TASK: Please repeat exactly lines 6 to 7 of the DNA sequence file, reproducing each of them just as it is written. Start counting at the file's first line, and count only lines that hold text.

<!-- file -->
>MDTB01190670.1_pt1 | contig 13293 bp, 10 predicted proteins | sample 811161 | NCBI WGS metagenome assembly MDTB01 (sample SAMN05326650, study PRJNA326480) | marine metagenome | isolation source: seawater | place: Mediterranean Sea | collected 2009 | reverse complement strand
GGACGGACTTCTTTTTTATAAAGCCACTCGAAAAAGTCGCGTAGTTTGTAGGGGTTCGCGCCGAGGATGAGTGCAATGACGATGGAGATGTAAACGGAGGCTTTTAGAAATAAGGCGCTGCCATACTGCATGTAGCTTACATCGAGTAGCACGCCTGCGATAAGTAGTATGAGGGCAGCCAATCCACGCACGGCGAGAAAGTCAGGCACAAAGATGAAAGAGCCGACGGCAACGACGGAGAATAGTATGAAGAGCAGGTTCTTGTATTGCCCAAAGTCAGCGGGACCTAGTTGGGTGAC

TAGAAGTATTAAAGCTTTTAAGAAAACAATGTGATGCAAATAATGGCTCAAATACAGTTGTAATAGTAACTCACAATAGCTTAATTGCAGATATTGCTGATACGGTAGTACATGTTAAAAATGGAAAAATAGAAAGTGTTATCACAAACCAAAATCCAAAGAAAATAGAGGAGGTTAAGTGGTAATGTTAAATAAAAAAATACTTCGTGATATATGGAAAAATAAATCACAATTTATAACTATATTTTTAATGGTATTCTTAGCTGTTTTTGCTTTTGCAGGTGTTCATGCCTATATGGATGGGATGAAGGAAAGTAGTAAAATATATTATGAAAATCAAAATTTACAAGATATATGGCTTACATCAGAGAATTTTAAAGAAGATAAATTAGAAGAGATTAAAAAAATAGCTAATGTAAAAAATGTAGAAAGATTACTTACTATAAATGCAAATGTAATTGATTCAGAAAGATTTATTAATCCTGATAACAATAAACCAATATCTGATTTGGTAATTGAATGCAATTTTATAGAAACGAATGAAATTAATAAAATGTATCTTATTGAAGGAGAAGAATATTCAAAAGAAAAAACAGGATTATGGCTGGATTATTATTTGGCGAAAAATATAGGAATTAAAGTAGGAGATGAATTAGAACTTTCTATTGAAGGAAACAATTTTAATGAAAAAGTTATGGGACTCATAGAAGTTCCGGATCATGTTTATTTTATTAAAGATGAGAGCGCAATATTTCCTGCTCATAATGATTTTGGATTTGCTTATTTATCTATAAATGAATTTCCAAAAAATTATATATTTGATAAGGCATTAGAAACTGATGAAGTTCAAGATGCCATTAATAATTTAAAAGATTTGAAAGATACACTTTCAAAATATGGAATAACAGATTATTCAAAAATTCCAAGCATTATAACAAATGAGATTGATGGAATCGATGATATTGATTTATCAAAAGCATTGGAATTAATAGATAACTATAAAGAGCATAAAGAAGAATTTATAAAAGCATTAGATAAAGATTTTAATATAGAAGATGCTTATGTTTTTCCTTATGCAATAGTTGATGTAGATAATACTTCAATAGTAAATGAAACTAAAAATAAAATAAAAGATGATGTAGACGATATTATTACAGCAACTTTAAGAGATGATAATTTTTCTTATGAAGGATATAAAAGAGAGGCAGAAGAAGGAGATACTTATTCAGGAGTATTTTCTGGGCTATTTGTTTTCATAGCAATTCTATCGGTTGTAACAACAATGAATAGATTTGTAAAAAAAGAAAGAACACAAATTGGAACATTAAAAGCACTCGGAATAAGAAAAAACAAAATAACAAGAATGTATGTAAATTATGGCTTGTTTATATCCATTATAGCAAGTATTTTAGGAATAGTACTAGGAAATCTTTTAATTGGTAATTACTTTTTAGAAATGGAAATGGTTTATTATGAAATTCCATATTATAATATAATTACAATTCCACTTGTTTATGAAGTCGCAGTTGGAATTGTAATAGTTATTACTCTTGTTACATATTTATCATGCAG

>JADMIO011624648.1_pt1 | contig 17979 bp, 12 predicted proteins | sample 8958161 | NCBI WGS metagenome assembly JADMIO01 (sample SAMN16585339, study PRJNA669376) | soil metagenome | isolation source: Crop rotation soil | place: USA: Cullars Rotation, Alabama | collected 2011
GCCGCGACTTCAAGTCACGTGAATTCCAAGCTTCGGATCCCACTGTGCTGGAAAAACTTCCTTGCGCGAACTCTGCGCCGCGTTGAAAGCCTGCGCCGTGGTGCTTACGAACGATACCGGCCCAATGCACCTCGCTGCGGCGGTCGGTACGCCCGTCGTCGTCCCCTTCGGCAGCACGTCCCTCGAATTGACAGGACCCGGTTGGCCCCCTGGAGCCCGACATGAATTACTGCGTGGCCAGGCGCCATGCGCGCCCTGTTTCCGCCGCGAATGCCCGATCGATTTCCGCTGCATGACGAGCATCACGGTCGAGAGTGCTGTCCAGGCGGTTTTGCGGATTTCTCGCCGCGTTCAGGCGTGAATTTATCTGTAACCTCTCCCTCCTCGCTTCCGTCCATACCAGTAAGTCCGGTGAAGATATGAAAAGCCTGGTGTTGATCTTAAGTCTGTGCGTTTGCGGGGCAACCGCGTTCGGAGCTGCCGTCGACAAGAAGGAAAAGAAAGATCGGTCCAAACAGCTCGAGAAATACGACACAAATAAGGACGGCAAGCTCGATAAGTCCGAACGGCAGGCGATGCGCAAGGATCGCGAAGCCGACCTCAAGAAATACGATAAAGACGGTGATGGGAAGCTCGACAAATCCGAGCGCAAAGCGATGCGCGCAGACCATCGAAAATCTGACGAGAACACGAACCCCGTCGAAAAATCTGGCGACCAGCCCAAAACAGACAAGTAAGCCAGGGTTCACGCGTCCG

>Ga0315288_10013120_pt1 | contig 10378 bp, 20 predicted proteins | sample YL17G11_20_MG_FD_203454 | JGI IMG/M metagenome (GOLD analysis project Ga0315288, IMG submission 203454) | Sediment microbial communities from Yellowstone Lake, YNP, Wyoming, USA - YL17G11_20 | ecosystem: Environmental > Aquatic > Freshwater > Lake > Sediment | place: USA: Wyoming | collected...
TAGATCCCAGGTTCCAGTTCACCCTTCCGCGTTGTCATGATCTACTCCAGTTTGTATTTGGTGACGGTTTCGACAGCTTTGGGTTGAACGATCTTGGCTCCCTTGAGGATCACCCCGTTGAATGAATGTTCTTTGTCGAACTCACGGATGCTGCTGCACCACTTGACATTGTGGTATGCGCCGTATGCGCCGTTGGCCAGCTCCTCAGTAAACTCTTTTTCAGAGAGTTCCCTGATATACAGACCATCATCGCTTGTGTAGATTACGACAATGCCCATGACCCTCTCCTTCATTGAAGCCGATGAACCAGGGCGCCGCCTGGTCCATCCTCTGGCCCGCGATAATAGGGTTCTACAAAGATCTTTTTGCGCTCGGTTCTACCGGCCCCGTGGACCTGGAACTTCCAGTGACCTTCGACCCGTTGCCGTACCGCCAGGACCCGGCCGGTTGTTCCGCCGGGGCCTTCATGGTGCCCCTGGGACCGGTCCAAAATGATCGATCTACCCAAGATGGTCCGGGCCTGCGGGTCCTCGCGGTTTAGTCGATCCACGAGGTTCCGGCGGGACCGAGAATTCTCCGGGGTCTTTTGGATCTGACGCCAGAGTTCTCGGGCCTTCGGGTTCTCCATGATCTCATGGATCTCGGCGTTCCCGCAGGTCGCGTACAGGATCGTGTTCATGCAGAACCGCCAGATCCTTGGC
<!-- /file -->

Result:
>Ga0315288_10013120_pt1 | contig 10378 bp, 20 predicted proteins | sample YL17G11_20_MG_FD_203454 | JGI IMG/M metagenome (GOLD analysis project Ga0315288, IMG submission 203454) | Sediment microbial communities from Yellowstone Lake, YNP, Wyoming, USA - YL17G11_20 | ecosystem: Environmental > Aquatic > Freshwater > Lake > Sediment | place: USA: Wyoming | collected...
TAGATCCCAGGTTCCAGTTCACCCTTCCGCGTTGTCATGATCTACTCCAGTTTGTATTTGGTGACGGTTTCGACAGCTTTGGGTTGAACGATCTTGGCTCCCTTGAGGATCACCCCGTTGAATGAATGTTCTTTGTCGAACTCACGGATGCTGCTGCACCACTTGACATTGTGGTATGCGCCGTATGCGCCGTTGGCCAGCTCCTCAGTAAACTCTTTTTCAGAGAGTTCCCTGATATACAGACCATCATCGCTTGTGTAGATTACGACAATGCCCATGACCCTCTCCTTCATTGAAGCCGATGAACCAGGGCGCCGCCTGGTCCATCCTCTGGCCCGCGATAATAGGGTTCTACAAAGATCTTTTTGCGCTCGGTTCTACCGGCCCCGTGGACCTGGAACTTCCAGTGACCTTCGACCCGTTGCCGTACCGCCAGGACCCGGCCGGTTGTTCCGCCGGGGCCTTCATGGTGCCCCTGGGACCGGTCCAAAATGATCGATCTACCCAAGATGGTCCGGGCCTGCGGGTCCTCGCGGTTTAGTCGATCCACGAGGTTCCGGCGGGACCGAGAATTCTCCGGGGTCTTTTGGATCTGACGCCAGAGTTCTCGGGCCTTCGGGTTCTCCATGATCTCATGGATCTCGGCGTTCCCGCAGGTCGCGTACAGGATCGTGTTCATGCAGAACCGCCAGATCCTTGGC